This example sets heading sizes in percentages relative to the size used for normal text:

h1 { font-size: 200%; }
h2 { font-size: 150%; }
h3 { font-size: 100%; }

Setting the font family

It is likely that your favorite font won't be available on all browsers. To get around this, you are allowed to list several fonts in preference order. There is a short list of generic font names which are guaranteed to be available, so you are recommended to end your list with one of these: serif, sans-serif, cursive, fantasy, or monospace, for instance:

body { font-family: Verdana, sans-serif; }
h1,h2 { font-family: Garamond, Times New Roman, serif; }

In this example, important headings would preferably be shown in Garamond, failing that in Times New Roman, and if that is unavailable in the browsers default serif font. Paragraph text would appear in Verdana or if that is unavailable in the browser's default sans-serif font.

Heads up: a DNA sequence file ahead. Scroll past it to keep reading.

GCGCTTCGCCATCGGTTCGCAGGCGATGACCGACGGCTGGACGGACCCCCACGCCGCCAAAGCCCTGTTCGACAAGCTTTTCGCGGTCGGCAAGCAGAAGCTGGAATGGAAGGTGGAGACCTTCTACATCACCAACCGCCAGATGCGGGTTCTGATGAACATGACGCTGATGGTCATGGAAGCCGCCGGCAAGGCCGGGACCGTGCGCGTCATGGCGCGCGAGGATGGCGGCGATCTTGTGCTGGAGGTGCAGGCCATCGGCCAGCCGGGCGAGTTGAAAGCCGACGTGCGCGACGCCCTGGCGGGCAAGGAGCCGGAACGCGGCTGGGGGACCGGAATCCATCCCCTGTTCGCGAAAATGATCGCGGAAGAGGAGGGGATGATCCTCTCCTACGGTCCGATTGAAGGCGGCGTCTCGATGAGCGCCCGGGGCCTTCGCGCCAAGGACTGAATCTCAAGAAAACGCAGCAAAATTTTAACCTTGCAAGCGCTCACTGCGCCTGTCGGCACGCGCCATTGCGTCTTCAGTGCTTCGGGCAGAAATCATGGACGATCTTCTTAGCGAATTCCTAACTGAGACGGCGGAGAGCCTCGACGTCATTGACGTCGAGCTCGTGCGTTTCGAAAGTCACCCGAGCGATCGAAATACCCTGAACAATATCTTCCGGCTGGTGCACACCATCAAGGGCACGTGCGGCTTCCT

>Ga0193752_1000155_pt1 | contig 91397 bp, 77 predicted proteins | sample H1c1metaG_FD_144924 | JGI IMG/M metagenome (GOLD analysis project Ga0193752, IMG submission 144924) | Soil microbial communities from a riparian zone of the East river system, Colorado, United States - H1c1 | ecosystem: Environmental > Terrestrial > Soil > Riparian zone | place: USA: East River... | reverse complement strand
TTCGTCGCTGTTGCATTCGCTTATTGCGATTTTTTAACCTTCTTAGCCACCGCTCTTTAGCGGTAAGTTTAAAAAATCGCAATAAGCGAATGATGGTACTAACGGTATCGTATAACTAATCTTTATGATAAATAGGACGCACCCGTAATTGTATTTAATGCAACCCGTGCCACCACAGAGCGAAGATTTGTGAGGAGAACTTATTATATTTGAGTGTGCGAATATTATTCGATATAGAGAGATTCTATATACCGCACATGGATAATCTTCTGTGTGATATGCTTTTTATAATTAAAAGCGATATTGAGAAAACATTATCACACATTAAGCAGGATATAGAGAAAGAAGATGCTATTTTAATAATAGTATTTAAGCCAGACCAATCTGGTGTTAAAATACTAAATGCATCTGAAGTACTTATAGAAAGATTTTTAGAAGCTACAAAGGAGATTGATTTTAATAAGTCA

The legibility of different fonts generally depends more on the height of lower case letters than on the font size itself. Fonts like Verdana are much more legible than ones like Times New Roman and are therefore recommended for paragraph text.

Adding borders and backgrounds

You can easily add a border around a heading, list, paragraph or a group of these enclosed with a div element. For instance:

div.box { border: solid; border-width: thin; }

which can be used with markup such as:

<div class="box">
The content within this DIV element will be enclosed in a box with a thin line around it.
</div>

There are a limited choice of border types: dotted, dashed, solid, double, groove, ridge, inset and outset. The border-width property sets the width. Its values include thin, medium and thick as well as a specified width e.g. 0.1em. The border-color property allows you to set the color.